Vision Theatre

3341 W. 43rd Place,
Los Angeles, CA 90008

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Showing 26 - 50 of 53 comments

kencmcintyre on April 4, 2008 at 11:15 pm

This 1933 photo was taken at the same time as the first LAPL photo posted on 11/28/05, but from a different angle.

SheilaG on March 22, 2008 at 2:57 pm

This is so cool and brings back so many memories. We used to walk up to the Leimert Theater every Saturday . This was in the mid 50’s to early 60’s. We’d stop across the street at the Thrifty Drug store to buy candy. You could buy 3 candy bars for 10 cents and the larger size bars were 2 for 15 cents. Then back across the street, to where you refer to a Cleaners ( and is pictured in the photograph) but at that time it was a Record store. We saved our allownaces and bought the latest 45’s for under a buck each. I remember it cost 25 cents to get into the movies. And for that price, we got to see two movies, cartoons and even newsreels! Now THOSE were the “Good old Days”!

rrussell007 on September 27, 2007 at 5:14 pm

Thank you ken mc, I just read the article. It would be a great asset to the community if things went well with the renovation of the Leimert-Vision Theatre. Marla Gibbs, the former owner, deserves a lot of credit for her contributions in the community. And on a similar note, I remember the neighboring historic night club that Mrs. Gibbs owned(s), let us not forget Marla’s “Memory Lane”. Briefly looking back at Memory Lane, I recall performing at Marla’s drumming for Johnny “Guitar” Watson, and Sir Lady Java, I also recall seeing the classic comedy team of Leroy, Skillet, and LaWanda (LaWanda Page aka Aunt Ester of the 1970’s Redd Foxx TV sitcom) performing at Marla’s. Marla’s Memory Lane served as host to scores of some of the worlds greatest Jazz, Blues, R&B and Comedy acts, I could go on and on. With the Leimert-Vision Theatre and Memory Lane, Mrs. Gibbs has had in her possession two of LA’s greatest treasures, thank you Mrs. Gibbs. With it’s bold features, the tower of the Leimert-Vision Theatre stands tall and mighty, as if a symboic gesture of the culture which surrounds it. Best wishes and good luck in regards to the renovation efforts and the neighborhood development plans,long live the Leimert-Vision Theatre.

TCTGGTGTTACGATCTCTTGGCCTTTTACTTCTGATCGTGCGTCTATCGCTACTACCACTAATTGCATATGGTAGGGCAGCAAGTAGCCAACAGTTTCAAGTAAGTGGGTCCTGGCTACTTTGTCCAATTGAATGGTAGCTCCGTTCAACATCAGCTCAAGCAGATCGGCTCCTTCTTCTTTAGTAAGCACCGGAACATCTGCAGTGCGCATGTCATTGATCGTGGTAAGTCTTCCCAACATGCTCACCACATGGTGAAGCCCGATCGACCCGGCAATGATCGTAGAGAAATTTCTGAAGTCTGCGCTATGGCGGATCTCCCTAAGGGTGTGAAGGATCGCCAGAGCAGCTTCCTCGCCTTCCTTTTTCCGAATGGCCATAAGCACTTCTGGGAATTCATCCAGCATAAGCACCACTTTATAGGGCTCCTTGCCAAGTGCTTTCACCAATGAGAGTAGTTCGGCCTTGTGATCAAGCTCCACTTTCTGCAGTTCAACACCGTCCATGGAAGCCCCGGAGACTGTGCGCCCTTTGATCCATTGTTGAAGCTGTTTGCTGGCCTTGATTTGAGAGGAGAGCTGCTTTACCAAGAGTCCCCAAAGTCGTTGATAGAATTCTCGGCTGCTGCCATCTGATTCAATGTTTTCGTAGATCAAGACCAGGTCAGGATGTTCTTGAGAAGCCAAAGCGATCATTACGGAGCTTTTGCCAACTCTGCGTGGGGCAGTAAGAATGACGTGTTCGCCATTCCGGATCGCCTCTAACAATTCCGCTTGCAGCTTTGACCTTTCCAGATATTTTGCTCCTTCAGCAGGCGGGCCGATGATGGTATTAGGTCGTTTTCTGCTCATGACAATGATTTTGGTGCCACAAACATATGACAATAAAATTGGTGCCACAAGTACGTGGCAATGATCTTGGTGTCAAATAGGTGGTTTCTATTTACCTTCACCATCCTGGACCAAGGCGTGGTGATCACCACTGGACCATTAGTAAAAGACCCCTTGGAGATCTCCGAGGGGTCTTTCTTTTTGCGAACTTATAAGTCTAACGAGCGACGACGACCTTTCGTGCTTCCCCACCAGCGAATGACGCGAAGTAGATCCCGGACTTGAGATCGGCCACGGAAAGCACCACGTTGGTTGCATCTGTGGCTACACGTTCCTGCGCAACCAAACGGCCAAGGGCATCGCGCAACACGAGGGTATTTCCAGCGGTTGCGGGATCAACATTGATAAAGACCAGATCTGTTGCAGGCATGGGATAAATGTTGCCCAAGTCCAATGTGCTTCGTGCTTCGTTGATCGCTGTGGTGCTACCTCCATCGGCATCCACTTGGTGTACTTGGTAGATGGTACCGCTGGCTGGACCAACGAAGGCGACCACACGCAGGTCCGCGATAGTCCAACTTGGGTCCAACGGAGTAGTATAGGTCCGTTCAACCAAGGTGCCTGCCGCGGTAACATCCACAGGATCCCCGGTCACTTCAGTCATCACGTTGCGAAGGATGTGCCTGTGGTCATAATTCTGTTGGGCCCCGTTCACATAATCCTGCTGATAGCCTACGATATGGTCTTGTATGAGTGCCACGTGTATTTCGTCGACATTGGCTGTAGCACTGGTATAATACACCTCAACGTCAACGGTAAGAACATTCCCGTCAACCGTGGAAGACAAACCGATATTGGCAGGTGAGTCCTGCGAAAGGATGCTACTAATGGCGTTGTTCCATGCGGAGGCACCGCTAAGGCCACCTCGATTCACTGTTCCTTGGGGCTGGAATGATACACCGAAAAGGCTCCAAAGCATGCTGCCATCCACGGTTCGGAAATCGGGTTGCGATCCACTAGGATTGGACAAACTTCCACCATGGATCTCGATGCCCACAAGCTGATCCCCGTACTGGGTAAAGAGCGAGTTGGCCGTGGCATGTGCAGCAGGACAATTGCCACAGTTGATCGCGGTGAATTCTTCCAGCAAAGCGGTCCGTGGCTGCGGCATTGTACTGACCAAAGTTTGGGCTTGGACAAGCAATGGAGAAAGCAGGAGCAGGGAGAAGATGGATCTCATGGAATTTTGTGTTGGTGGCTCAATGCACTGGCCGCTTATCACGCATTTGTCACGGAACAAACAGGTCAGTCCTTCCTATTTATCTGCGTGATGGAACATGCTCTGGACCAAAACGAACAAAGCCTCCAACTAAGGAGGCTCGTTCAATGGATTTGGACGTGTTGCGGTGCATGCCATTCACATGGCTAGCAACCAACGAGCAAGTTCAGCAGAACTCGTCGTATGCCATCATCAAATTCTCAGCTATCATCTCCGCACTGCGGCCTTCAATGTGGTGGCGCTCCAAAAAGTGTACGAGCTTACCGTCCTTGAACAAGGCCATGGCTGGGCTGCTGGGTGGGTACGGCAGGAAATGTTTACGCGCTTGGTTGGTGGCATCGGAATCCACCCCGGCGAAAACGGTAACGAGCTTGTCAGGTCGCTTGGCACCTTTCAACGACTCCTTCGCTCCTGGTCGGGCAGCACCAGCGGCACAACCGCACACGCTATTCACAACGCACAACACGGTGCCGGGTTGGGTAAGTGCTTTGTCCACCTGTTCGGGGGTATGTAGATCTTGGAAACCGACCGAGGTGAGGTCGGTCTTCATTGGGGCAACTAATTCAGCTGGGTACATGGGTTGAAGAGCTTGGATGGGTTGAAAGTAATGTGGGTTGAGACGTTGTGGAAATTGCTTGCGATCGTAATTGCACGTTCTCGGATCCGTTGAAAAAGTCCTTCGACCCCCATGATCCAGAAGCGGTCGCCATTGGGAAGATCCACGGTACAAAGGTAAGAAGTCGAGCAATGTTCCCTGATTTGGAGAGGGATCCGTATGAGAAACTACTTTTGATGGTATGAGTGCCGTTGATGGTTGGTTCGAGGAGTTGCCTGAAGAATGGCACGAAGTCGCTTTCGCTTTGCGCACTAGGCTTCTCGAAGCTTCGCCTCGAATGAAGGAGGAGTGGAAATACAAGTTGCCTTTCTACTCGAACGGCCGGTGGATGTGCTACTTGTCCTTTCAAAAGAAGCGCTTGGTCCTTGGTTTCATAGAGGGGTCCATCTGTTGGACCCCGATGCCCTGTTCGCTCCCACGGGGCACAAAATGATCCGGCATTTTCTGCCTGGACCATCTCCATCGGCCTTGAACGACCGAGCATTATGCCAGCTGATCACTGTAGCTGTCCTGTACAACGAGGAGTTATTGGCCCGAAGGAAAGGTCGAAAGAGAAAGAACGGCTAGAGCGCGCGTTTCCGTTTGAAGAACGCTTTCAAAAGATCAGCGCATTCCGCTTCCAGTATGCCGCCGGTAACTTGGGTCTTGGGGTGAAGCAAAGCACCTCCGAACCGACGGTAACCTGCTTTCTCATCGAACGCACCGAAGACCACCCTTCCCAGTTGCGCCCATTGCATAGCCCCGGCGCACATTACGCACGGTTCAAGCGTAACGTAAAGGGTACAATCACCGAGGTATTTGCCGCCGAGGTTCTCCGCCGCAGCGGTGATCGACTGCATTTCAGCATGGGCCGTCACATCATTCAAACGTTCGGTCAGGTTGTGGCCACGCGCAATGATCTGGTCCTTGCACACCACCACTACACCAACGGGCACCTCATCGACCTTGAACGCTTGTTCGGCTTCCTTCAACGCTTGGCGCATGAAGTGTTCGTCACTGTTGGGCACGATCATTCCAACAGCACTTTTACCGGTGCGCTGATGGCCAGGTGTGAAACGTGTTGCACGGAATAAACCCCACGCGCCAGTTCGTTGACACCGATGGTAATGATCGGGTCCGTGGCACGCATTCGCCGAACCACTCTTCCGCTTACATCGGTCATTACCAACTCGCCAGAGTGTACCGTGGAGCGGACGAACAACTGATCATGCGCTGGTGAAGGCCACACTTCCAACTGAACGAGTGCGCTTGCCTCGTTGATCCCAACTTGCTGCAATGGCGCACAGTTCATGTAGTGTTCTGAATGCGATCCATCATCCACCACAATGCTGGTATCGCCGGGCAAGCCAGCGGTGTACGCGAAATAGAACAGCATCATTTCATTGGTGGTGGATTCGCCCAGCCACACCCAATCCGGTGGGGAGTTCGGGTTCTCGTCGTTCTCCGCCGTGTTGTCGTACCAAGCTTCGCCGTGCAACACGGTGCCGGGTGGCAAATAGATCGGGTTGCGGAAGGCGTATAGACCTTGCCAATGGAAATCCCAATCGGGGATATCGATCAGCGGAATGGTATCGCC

kencmcintyre on September 27, 2007 at 3:17 pm

There was an article about the Leimert in the LA Times today, or maybe it was yesterday. An $11 million renovation is two years from completion. The article should be on the paper’s website if you want the whole story.

rrussell007 on September 17, 2007 at 5:22 pm

More great memories, more great history. The Leiment, the Baldwin, the Vermont. All of these theaters were monuments of fun, excitment, and thrills in my childhood and teen years. When I saw the photos of the Leiment on this page I topped out. It’s the neighborhood in which I have grown up that these buildings once glimmed with life. These days you can not find a new building crafted with the personality that was carved into those theaters. Thank you all for the look back.

stevebob on December 20, 2005 at 8:19 am

I noticed that no one has offered the correct pronunciation for this lovely neighborhood theater. So, for the benefit of folks not from L.A., it is “luh-MERT”. The name of the surrounding area is Leimert Park — roughly bounded by Crenshaw and Leimert Boulevards and Santa Barbara Avenue (now MLK Blvd.).

The Baldwin Hills Center at Crenshaw and Santa Barbara is quite noteworthy since it was the first suburban shopping mall to be developed in Southern California. It was originally anchored — on either side of Santa Barbara Avenue — by a May Company (somewhat reminiscent of the branch at Fairfax and Wilshire) and a Broadway department store (with a beautiful vertical blade sign similar to the one at The Broadway Pasadena on Colorado Boulevard).